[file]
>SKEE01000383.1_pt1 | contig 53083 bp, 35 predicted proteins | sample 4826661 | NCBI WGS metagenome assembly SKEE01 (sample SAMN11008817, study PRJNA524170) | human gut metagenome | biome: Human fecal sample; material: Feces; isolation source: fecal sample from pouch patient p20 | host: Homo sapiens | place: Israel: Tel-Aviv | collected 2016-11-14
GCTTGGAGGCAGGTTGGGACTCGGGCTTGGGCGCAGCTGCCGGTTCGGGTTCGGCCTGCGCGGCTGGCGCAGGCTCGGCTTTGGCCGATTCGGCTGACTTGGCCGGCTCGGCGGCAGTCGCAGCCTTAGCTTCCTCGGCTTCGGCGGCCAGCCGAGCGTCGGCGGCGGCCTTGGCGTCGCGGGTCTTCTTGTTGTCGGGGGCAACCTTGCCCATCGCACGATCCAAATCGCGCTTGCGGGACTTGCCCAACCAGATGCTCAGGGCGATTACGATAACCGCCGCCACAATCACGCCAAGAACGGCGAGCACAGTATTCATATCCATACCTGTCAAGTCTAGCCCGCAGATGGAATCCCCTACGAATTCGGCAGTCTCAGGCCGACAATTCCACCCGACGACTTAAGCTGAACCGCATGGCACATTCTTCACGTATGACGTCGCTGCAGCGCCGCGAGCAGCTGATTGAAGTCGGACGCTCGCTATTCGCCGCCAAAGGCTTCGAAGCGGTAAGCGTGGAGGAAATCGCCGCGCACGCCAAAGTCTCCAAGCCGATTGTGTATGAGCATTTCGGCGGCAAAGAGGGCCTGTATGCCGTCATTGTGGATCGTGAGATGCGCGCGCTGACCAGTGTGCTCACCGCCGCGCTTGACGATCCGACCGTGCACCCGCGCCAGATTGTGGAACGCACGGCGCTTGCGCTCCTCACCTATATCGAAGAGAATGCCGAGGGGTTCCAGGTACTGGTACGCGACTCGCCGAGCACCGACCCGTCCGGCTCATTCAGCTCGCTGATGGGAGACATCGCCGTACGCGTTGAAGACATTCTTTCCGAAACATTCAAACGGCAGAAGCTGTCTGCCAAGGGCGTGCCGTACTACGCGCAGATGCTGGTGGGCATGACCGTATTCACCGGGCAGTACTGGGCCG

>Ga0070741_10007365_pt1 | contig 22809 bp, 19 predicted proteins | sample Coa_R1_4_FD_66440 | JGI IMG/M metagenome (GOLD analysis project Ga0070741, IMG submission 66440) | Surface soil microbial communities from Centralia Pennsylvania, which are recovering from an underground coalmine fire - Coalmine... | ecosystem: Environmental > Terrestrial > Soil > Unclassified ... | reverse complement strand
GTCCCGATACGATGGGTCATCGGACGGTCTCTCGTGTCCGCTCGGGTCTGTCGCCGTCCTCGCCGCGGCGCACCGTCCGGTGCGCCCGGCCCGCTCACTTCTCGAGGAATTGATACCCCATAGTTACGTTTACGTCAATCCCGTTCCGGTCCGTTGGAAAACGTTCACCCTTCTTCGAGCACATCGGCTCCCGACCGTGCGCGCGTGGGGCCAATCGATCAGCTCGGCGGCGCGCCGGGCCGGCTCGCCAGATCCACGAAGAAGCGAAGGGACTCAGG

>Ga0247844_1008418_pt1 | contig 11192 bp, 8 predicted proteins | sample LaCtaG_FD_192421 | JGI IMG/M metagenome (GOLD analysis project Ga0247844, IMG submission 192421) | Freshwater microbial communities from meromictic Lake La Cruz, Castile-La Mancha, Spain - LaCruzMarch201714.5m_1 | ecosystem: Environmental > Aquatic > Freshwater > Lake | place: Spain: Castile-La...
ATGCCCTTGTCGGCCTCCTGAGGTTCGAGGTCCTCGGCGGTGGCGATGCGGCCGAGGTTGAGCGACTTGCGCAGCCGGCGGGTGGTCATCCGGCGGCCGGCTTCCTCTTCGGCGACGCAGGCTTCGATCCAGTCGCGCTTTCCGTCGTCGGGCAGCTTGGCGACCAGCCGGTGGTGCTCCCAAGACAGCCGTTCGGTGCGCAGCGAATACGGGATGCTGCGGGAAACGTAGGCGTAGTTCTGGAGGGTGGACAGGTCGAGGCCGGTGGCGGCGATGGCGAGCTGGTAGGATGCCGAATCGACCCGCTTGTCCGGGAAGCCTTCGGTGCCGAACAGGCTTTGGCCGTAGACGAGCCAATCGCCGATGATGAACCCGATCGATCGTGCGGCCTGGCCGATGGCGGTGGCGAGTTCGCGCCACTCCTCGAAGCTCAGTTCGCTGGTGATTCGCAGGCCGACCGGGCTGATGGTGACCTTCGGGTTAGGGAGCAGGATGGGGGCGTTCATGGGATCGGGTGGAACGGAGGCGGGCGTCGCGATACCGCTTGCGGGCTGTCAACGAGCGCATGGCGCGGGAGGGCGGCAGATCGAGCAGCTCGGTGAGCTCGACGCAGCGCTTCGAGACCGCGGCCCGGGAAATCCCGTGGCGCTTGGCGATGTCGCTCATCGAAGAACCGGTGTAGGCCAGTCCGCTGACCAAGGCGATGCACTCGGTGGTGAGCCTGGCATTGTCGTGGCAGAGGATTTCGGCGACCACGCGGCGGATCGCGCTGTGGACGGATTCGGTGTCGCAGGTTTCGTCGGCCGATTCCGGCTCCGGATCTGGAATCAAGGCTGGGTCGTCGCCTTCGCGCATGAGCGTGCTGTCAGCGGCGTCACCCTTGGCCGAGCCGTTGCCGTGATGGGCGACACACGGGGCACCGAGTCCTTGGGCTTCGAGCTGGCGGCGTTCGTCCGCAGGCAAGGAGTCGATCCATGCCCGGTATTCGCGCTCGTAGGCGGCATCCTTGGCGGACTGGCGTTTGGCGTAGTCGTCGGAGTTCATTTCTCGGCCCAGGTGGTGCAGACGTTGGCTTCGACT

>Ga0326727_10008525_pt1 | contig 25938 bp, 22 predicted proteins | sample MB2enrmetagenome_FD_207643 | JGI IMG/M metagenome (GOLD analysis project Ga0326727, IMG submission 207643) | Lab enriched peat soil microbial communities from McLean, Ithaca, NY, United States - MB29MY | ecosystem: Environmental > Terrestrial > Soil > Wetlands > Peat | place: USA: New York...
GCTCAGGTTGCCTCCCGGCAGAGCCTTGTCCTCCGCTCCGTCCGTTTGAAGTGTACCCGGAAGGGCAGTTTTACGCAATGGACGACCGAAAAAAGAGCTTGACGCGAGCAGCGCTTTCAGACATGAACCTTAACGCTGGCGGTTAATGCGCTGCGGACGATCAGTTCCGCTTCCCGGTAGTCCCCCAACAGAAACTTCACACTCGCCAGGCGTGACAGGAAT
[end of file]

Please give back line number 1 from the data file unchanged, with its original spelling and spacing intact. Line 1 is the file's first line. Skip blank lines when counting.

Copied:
>SKEE01000383.1_pt1 | contig 53083 bp, 35 predicted proteins | sample 4826661 | NCBI WGS metagenome assembly SKEE01 (sample SAMN11008817, study PRJNA524170) | human gut metagenome | biome: Human fecal sample; material: Feces; isolation source: fecal sample from pouch patient p20 | host: Homo sapiens | place: Israel: Tel-Aviv | collected 2016-11-14